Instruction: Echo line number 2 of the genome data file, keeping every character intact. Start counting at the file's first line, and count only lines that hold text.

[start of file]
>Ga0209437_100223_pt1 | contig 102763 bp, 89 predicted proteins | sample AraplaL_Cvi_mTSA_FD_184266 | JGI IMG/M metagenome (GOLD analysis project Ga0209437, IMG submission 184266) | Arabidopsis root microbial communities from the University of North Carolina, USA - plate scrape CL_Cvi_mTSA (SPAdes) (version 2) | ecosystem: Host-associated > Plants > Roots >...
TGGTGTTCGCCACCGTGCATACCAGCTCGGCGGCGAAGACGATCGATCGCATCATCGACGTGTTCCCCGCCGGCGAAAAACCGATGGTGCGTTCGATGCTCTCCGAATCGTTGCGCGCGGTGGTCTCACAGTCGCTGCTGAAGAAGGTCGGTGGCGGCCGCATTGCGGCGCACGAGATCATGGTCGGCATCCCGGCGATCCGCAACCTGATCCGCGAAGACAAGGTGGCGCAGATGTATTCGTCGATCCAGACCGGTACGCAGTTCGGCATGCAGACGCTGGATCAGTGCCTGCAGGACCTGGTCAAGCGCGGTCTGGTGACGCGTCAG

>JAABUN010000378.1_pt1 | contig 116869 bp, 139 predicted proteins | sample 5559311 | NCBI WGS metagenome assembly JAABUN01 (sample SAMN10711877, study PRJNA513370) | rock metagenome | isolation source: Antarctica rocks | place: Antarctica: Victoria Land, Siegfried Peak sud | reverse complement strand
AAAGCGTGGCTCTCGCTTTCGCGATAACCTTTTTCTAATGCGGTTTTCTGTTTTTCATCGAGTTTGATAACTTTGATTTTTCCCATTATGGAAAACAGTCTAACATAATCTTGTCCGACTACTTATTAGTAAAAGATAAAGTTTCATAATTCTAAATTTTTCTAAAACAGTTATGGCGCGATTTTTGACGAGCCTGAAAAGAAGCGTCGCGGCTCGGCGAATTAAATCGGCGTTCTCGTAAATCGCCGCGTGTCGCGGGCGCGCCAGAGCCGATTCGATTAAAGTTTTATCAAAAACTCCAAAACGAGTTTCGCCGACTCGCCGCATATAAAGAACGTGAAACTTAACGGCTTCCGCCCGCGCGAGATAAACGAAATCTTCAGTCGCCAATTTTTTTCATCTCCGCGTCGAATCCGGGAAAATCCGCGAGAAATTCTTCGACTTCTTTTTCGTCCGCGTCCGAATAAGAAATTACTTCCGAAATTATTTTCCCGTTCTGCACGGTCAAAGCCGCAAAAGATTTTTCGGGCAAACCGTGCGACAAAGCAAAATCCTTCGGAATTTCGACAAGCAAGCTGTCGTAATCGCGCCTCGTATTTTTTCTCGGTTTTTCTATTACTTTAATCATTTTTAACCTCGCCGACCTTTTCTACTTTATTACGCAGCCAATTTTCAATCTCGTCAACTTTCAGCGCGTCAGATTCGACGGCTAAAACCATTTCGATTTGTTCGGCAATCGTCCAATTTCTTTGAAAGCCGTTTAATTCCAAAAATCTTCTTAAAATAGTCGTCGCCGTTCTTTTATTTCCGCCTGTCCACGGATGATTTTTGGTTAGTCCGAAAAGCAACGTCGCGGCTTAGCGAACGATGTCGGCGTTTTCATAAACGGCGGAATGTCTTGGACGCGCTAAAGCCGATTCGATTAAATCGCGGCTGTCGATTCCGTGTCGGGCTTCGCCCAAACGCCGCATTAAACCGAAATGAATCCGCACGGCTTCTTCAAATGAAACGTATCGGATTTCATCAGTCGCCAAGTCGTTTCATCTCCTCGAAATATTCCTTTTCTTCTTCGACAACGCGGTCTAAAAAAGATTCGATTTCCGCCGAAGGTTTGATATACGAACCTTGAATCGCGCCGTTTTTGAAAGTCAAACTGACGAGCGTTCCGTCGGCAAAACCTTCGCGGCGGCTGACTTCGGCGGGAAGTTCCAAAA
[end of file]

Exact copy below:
TGGTGTTCGCCACCGTGCATACCAGCTCGGCGGCGAAGACGATCGATCGCATCATCGACGTGTTCCCCGCCGGCGAAAAACCGATGGTGCGTTCGATGCTCTCCGAATCGTTGCGCGCGGTGGTCTCACAGTCGCTGCTGAAGAAGGTCGGTGGCGGCCGCATTGCGGCGCACGAGATCATGGTCGGCATCCCGGCGATCCGCAACCTGATCCGCGAAGACAAGGTGGCGCAGATGTATTCGTCGATCCAGACCGGTACGCAGTTCGGCATGCAGACGCTGGATCAGTGCCTGCAGGACCTGGTCAAGCGCGGTCTGGTGACGCGTCAG